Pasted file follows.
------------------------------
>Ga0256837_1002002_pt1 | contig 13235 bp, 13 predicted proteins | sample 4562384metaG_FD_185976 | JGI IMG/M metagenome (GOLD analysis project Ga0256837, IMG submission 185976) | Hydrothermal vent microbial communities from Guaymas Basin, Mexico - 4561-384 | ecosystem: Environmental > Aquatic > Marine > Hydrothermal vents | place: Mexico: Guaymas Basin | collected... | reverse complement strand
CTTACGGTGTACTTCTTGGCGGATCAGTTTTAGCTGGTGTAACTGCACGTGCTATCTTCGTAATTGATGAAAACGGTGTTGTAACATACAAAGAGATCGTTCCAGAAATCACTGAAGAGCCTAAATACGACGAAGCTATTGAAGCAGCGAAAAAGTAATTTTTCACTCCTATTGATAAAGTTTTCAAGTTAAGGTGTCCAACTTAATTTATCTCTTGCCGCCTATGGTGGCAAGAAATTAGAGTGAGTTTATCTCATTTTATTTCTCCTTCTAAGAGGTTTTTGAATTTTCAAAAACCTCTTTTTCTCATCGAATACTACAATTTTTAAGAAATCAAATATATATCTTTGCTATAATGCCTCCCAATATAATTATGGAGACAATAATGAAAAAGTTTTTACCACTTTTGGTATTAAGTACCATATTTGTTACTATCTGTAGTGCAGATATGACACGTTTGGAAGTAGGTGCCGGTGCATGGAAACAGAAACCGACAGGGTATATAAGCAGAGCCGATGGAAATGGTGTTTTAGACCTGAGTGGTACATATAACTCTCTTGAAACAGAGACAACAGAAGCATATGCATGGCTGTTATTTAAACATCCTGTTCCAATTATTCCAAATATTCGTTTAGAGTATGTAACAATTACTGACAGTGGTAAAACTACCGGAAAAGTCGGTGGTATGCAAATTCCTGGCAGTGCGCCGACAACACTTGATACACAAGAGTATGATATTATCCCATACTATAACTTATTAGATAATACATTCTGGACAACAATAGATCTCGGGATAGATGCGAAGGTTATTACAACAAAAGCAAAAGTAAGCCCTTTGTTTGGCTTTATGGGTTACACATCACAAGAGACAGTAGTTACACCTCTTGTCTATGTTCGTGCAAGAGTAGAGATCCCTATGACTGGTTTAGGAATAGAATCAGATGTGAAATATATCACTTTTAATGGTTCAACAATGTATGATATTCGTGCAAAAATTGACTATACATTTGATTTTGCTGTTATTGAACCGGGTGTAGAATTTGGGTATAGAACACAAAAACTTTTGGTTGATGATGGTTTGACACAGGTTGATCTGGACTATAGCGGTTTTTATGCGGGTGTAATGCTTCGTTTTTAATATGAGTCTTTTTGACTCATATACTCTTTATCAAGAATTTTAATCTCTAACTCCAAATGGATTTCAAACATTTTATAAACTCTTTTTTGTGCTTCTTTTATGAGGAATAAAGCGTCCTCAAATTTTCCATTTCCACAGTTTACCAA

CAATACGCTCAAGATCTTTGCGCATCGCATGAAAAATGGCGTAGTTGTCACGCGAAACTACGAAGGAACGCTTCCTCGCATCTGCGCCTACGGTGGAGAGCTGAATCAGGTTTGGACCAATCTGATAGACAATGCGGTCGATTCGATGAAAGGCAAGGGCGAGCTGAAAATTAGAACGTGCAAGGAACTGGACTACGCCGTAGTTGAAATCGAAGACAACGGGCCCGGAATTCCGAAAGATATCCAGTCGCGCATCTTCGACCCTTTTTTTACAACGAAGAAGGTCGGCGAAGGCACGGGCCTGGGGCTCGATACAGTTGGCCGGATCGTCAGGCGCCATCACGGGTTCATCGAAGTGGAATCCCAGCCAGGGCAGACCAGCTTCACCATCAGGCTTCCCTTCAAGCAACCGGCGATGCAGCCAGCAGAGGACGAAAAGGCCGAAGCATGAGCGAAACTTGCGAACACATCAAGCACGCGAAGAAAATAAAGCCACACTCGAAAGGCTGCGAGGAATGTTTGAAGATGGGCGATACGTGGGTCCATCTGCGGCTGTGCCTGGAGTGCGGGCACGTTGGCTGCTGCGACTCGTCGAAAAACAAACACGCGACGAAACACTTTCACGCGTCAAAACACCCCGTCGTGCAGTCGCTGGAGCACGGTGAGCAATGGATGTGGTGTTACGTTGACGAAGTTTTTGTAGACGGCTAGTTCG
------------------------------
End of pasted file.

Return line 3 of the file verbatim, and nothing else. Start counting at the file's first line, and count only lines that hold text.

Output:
CAATACGCTCAAGATCTTTGCGCATCGCATGAAAAATGGCGTAGTTGTCACGCGAAACTACGAAGGAACGCTTCCTCGCATCTGCGCCTACGGTGGAGAGCTGAATCAGGTTTGGACCAATCTGATAGACAATGCGGTCGATTCGATGAAAGGCAAGGGCGAGCTGAAAATTAGAACGTGCAAGGAACTGGACTACGCCGTAGTTGAAATCGAAGACAACGGGCCCGGAATTCCGAAAGATATCCAGTCGCGCATCTTCGACCCTTTTTTTACAACGAAGAAGGTCGGCGAAGGCACGGGCCTGGGGCTCGATACAGTTGGCCGGATCGTCAGGCGCCATCACGGGTTCATCGAAGTGGAATCCCAGCCAGGGCAGACCAGCTTCACCATCAGGCTTCCCTTCAAGCAACCGGCGATGCAGCCAGCAGAGGACGAAAAGGCCGAAGCATGAGCGAAACTTGCGAACACATCAAGCACGCGAAGAAAATAAAGCCACACTCGAAAGGCTGCGAGGAATGTTTGAAGATGGGCGATACGTGGGTCCATCTGCGGCTGTGCCTGGAGTGCGGGCACGTTGGCTGCTGCGACTCGTCGAAAAACAAACACGCGACGAAACACTTTCACGCGTCAAAACACCCCGTCGTGCAGTCGCTGGAGCACGGTGAGCAATGGATGTGGTGTTACGTTGACGAAGTTTTTGTAGACGGCTAGTTCG